2. Do you have any recommendations regarding mobile phones? Did you keep your home-country plan or use a local provider?
The area around Tati department store is cellphone city. They can unlock anything for a small fee ,and you can find lots of cheap sim cards.
1. Are qualified veterinarians and/or good kennel services available? Do animals need to be quarantined upon entry to the country? Are there other considerations regarding pets that are particular to this country?
2. Quality pet care available (vets & kennels)?
Employment & Volunteer Opportunities:
1. What types of jobs do most expatriate spouses/partners have? Locally based or telecommuting? Full-time or part-time? Can you comment on local salary scales?
2. What is the typical dress code at work and in public places? Is formal dress ever required?
You know when you look like a slob because people address you in English.
Health & Safety:
1. Are there personal security concerns to be aware of at this post? Please describe.
2. Are there any particular health concerns? What is the quality of available medical care? What medical conditions typically require medical evacuation?
Even without insurance, prescriptions are cheaper than in the US. A visit to an English-speaking doctor might be 100 euros out of pocket. A colleague was knocked out by the flu and called the popular housecall doctor service. They charged less than US$100 to schlep out and treat him at his home!
3. What is the air quality like at post (good/moderate/bad)? Are there seasonal air quality issues? Does the air quality have an impact on health?
4. What is the overall climate: is it extremely hot or cold, wet or dry, at any time of year, for example?
It rains for 15 minutes every day, but you never know when to expect it.
Schools & Children:
1. What is the availability of international schools? What has been your general experience with them, if any?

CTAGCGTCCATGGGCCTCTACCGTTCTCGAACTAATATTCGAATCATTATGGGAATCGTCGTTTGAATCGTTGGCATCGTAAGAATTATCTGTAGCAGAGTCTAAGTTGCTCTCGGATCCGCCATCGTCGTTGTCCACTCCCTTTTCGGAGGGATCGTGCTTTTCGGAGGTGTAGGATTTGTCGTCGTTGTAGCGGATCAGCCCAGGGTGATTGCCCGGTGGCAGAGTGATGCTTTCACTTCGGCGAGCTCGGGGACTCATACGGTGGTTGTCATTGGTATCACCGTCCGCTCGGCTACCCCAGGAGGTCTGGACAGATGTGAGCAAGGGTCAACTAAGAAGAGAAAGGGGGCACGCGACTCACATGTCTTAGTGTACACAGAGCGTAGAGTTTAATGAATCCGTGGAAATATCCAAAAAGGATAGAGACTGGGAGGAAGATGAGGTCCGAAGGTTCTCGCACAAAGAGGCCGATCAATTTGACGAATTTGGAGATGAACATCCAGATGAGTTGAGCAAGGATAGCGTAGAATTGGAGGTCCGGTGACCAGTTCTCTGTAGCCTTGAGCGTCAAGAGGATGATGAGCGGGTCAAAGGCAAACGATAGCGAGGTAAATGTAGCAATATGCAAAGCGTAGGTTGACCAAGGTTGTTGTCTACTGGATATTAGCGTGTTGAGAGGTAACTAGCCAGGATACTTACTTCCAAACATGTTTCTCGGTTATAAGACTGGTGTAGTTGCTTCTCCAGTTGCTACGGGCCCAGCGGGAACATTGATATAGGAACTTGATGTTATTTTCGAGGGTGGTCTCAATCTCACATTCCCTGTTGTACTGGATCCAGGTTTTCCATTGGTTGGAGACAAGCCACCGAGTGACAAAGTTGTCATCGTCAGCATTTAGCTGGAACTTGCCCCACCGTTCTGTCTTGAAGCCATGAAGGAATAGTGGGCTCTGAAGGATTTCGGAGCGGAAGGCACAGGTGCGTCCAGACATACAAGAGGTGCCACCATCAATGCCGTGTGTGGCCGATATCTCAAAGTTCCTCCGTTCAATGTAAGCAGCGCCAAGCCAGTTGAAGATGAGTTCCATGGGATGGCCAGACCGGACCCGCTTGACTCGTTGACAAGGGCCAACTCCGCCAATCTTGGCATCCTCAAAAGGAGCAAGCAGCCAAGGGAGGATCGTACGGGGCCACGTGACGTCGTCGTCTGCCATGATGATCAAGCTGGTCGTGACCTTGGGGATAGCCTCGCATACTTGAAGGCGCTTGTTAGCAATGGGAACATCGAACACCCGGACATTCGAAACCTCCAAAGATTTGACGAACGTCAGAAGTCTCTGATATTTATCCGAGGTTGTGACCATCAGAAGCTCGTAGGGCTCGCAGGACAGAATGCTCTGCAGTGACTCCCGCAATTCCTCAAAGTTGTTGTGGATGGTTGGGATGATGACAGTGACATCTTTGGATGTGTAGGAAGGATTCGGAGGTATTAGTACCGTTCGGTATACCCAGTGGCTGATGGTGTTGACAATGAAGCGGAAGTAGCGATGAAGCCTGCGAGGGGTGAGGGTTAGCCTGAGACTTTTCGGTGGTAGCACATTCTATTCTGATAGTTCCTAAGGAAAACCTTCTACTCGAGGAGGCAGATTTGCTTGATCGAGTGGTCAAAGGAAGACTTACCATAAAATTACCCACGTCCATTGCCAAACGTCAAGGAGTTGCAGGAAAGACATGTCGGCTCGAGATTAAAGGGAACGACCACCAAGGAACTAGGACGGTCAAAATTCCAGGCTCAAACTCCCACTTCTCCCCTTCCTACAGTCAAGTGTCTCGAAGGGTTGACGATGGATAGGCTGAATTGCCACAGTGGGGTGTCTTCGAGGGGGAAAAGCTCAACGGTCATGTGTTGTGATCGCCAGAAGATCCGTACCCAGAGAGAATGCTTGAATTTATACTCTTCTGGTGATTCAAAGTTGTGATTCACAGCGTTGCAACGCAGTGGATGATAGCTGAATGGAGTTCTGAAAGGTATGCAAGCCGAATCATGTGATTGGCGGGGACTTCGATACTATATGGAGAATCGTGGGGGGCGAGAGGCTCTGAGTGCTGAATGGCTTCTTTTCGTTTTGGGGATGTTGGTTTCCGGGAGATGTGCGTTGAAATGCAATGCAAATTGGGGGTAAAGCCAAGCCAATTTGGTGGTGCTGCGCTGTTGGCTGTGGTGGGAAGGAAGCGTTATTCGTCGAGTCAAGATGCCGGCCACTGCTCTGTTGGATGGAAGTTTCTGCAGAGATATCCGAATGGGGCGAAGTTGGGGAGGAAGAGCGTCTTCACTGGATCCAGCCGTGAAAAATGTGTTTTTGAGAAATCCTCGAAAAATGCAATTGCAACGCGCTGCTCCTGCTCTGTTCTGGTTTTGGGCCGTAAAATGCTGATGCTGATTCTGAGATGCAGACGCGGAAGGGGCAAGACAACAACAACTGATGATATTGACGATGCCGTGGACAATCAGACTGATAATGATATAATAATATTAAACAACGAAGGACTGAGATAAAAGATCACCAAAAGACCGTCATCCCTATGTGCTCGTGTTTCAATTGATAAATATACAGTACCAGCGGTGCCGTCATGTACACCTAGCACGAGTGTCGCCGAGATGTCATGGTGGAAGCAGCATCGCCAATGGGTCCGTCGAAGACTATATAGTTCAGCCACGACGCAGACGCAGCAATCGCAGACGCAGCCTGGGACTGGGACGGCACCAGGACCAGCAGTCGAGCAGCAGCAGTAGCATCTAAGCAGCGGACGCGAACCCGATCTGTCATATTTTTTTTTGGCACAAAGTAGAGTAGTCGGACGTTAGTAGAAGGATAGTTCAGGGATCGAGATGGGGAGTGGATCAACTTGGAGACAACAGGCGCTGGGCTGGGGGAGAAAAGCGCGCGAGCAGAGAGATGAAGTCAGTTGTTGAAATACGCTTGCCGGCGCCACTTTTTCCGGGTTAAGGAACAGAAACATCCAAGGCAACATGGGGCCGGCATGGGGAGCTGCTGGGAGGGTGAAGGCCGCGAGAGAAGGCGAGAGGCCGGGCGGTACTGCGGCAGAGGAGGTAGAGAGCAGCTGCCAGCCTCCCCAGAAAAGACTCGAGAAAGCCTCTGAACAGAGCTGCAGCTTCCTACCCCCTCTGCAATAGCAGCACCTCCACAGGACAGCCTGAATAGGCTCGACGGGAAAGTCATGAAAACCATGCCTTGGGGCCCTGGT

2. What accommodations do schools make for special-needs kids?
3. Are preschools available? Day care? Are these expensive? What has been your experience with them, if any? Do the schools provide before- and/or after-school care?
There are tons of public and private options, but you have to plan way in advance and work with the French bureaucracy.
4. Are local sports classes and/or activities available for kids?
1. What is the relative size of the expatriate community? How would you describe overall morale among expatriates?
2. Morale among expats:
3. What are some typical ways to socialize, either with local people or with other expatriates? Are there groups or clubs that you can recommend?
4. Is this a good city for single people? For couples? For families? Why or why not?
Sure. Families with young children will probably hear again and again about MessageParis -- a group for Anglo parents and children.
5. Is this a good city for LGBT expatriates? Why or why not?
6. Are there problems with ethnic, race/racial minorities or religious prejudices? Gender equality?
No more than anywhere else.
7. What have been the highlights of your time in this country? Best trips or experiences?
Regional travel -- exploring Normandy and Brittany. It's quick and cheap to fly all over Europe and North Africa.
8. What are some interesting/fun things to do in the area? Can you recommend any “hidden gems"?
9. Is this a "shopping post"? Are there interesting handicrafts, artwork, antiques, or other items that people typically buy there?
10. What are the particular advantages of living in this city?
Food, drink, inspiring jealousy.
11. Can you save money?
Maybe, but we figure it'll be easier to do that at our next post where there's nothing you'd want to spend money on.
Words of Wisdom:
1. Knowing what you know now, would you still move to this city?
Yes. People only really complain that the Paris isn't exotic -- it's not much different from living in DC or New York.
2. If you move here, you can leave behind your:
Winning smile. There isn't a lot of public smiling here. Save it for special occasions.